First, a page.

Ordering prints

When ordering prints, it’s important to keep in mind that the size of the print you choose — or more accurately, the ratio of the print you choose — will affect how the final print looks. My camera takes photos at a 2:3 aspect ratio, which means that a 4×6 print will look exactly like what you see in your online proofing gallery — so will an 8×12, 12×18, 16×24, and all other print sizes that are multiples of 2×3. If you order a 5×7 or 8×10 print, however, the short sides of the image will need to be cropped off to varying degrees — the same will be true for an 11×14, 20×24, or any other print size that is not a multiple of 2×3. Here is a visual example of the degree of cropping necessary for various print sizes:

Typically, the need to crop an image for a print does not pose a problem. But there are some images that are framed so closely to begin with that cropping any part of the image can look awkward. Here’s an example:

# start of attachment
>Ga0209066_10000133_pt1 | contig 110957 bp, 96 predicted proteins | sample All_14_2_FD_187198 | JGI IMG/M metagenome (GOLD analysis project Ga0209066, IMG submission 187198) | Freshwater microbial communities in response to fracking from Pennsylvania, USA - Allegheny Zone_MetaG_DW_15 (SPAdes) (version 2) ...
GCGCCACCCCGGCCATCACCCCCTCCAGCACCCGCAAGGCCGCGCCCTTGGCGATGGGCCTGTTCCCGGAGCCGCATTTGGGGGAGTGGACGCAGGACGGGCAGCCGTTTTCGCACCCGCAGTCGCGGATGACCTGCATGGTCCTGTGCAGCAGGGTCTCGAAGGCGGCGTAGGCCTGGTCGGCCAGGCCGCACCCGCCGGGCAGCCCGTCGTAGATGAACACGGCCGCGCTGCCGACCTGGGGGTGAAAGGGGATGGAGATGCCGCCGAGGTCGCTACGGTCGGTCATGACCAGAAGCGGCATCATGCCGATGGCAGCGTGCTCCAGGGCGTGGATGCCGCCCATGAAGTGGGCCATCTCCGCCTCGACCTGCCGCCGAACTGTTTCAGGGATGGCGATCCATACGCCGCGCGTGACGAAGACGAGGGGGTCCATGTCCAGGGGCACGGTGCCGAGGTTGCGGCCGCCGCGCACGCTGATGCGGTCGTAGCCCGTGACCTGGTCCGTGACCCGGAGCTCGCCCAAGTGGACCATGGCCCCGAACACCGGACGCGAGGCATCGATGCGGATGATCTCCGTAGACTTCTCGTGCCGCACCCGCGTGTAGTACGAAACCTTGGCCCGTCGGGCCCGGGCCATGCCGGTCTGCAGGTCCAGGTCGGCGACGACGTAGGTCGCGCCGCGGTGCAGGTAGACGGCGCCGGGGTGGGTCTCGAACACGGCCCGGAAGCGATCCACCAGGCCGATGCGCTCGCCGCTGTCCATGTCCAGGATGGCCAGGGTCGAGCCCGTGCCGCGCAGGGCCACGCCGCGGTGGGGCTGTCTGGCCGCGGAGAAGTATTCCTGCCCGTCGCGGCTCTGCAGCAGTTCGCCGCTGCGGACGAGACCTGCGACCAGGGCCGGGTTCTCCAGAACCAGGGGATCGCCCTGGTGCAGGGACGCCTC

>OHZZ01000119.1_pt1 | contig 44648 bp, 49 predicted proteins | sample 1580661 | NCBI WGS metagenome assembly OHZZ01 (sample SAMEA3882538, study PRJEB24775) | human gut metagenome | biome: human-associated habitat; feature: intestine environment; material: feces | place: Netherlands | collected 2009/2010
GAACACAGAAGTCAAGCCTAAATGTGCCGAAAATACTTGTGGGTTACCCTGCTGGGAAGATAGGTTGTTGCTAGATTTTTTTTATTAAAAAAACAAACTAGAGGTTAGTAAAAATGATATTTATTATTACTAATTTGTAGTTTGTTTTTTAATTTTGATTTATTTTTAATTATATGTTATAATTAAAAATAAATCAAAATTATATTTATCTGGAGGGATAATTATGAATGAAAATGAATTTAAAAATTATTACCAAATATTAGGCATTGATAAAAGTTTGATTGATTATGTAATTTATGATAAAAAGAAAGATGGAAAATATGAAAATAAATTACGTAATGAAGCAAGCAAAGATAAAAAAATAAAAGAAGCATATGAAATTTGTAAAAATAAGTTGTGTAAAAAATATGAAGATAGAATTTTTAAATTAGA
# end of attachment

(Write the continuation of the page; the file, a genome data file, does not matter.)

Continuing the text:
There are two ways to avoid this potential problem when ordering a closely-framed image: First, you can order a non-standard print size. If you originally wanted a 20×24, for example, you could instead order a 16×24 or a 20×30 — two similar non-standard print sizes that would retain the original 2×3 aspect ratio. I like this option best because I’m able to help you choose the crop that will look best for the photo. The only drawback to this option is that, if you are planning to have the print framed, you’ll have to have it custom-framed, which generally costs more.

The second option is to keep the standard-sized print — an 11×14, for example — and float the image in the center of the print with an added border around it. I have both modern and “sloppy” borders, and the nice thing about this option is that it can eliminate the need to have your print matted. Here are a few examples:

These are all possibilities to keep in mind when ordering prints. If you have any doubts about what print size to order, just ask! I can help you find the best solution.